We are also pleased to see the absence of the sort of unbridled optimism that often accompanies market tops. Earnings expectations have come down meaningfully for the second quarter and full years 2013 and 2014. The ratio of companies releasing negative pre-announcement to positive pre- announcements is over 6.5, a ten-year high. This tends to be a good contrarian indicator because it’s harder to disappoint when your original hopes weren’t that high anyway.

We would like to close this quarter with a reminder why it is worth the periodic anguish of opening the mail only to see a disappointing monthly brokerage statement. The chart below shows how hard it is to get ahead in bonds or cash after considering inflation and taxes. Since 1926, it has only been with stocks, that one’s purchasing power has increased meaningfully, by 4.5% per year, after assumed taxes and actual inflation (CPI). While Knightsbridge cannot control inflation, we do invest in a way that we have found can afford both higher stock returns and lower taxes than shown here.

We also point out the importance of a long-term perspective. On any given day stocks are virtually a 50/50 win/loss proposition; in any given few months, the prospects are not much better. The likelihood of witnessing growth in wealth increases markedly when you start measuring performance in periods of years. Going all the way back to 1871, 80% of five-year periods have produced positive total returns of stocks after inflation (see chart at the left). Interested parties can see an illustrative chart of various asset returns on the last page after the close.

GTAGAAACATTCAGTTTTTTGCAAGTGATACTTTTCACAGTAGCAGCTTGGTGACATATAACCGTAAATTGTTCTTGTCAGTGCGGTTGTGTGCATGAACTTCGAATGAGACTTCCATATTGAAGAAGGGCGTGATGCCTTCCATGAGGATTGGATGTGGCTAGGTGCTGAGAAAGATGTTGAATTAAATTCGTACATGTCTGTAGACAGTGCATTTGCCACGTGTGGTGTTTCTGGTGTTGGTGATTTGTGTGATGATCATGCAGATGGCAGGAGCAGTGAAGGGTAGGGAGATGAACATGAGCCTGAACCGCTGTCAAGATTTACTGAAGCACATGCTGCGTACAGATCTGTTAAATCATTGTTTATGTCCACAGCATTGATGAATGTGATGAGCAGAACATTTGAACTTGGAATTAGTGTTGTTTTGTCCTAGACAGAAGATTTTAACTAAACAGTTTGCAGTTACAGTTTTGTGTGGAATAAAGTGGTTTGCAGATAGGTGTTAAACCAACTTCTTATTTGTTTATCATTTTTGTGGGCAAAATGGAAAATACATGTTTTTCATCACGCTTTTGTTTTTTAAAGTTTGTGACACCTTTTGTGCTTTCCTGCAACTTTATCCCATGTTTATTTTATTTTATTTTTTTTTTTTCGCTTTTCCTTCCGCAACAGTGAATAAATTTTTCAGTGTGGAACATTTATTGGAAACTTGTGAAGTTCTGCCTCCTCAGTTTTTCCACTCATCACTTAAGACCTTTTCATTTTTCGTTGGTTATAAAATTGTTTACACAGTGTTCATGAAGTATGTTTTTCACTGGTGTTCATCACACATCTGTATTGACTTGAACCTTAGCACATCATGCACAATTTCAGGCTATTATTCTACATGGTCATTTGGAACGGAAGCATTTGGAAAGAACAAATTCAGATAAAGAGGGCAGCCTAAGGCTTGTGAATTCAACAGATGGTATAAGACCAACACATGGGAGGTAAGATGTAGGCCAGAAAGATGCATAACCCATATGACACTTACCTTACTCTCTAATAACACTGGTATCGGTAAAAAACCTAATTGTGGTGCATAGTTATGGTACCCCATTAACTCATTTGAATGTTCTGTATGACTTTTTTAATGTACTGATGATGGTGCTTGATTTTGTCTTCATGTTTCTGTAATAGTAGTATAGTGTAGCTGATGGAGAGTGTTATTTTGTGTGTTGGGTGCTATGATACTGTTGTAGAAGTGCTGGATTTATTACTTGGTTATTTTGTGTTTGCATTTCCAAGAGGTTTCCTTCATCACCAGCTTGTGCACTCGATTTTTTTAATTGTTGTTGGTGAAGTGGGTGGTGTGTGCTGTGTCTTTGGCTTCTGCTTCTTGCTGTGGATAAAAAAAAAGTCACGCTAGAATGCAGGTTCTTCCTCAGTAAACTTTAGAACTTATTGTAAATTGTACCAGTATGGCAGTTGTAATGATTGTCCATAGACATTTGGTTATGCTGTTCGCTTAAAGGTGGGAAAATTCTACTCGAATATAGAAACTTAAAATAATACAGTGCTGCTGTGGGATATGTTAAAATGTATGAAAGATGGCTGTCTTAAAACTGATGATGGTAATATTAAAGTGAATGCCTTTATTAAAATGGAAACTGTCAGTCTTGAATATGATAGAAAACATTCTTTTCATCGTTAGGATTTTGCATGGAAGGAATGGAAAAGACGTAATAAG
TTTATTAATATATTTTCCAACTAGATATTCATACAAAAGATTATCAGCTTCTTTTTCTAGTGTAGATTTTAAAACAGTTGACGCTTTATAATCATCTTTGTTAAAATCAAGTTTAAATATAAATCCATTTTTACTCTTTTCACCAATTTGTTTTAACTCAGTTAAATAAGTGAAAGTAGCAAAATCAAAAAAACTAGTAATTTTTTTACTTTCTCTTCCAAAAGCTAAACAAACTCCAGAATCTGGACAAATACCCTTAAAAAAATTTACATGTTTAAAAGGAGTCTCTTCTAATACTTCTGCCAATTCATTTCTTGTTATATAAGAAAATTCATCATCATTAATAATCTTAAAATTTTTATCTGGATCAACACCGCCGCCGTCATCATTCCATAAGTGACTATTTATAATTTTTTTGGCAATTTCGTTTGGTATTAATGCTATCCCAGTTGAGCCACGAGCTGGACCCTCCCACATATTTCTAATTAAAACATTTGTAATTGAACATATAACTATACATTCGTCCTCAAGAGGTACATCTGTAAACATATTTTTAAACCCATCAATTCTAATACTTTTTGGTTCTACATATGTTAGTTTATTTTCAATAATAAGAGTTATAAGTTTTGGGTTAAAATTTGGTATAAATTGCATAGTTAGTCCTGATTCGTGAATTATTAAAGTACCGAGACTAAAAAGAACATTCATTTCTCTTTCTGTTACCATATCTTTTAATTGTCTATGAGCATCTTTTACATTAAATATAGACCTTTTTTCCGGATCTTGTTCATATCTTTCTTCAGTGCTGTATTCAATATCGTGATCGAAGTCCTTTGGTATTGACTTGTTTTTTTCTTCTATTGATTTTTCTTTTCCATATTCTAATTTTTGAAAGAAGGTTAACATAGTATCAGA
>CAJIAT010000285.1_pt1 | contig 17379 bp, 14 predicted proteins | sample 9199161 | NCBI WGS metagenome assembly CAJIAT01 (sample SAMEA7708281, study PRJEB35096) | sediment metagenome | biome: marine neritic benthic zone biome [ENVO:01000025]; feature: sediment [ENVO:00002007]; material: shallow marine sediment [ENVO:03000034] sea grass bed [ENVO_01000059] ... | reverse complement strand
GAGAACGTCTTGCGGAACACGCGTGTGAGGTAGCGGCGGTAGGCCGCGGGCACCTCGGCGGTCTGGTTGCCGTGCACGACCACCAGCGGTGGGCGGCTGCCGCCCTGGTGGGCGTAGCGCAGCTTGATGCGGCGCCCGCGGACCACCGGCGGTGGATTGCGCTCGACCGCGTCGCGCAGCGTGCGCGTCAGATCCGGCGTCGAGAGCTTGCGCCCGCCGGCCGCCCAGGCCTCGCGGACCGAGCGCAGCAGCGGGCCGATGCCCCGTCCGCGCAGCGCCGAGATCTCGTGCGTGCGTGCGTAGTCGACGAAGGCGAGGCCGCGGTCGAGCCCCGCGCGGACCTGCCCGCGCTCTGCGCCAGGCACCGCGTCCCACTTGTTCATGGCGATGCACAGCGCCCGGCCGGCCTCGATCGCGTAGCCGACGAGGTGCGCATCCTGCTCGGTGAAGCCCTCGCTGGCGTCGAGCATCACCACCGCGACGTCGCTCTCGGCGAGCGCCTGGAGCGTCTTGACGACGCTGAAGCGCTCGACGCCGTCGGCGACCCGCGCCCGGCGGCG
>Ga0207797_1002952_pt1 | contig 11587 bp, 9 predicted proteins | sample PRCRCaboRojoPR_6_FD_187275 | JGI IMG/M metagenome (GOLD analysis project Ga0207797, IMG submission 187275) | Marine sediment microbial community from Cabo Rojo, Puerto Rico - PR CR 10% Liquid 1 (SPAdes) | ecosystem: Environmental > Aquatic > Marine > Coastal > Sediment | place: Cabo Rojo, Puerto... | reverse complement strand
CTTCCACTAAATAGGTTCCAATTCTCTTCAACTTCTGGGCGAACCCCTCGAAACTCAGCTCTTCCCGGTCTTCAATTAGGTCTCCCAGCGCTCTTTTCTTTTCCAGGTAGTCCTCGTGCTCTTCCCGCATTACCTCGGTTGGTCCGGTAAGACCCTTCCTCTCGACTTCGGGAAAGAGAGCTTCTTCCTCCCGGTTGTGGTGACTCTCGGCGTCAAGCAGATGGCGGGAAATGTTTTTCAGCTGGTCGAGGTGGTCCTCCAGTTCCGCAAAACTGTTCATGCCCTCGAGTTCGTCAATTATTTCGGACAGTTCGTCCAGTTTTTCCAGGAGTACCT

Source: The Motley Fool

Source: The Motley Fool

Much as Adam Smith revealed to the world that the real wealth of nations lay not in gold and silver, but rather in goods and services, investing in the productive capacity of the companies that provide our goods and services has greatly outperformed the strategy of hoarding precious metals (though hoarders still would have done alright). Stocks have also greatly outperformed bonds, which could be said another way: choosing to receive the fruits of an uncertain future, whatever they may be, has been more rewarding than choosing to receive a fixed promise in the future. As our economy slowly and cautiously returns to normal, we expect the future to be like the past in this regard.

We greatly value the trust you place in us.

Very Truly Yours,

John G. Prichard, CFA

Past performance is not indicative of future results. The above information is based on internal research derived from various sources and does not purport to be a statement of all material facts relating to the information and markets mentioned. It should not be construed that the information in this commentary is a recommendation to purchase or sell any securities. Opinions expressed herein are subject to change without notice.

© Knightsbridge Asset Management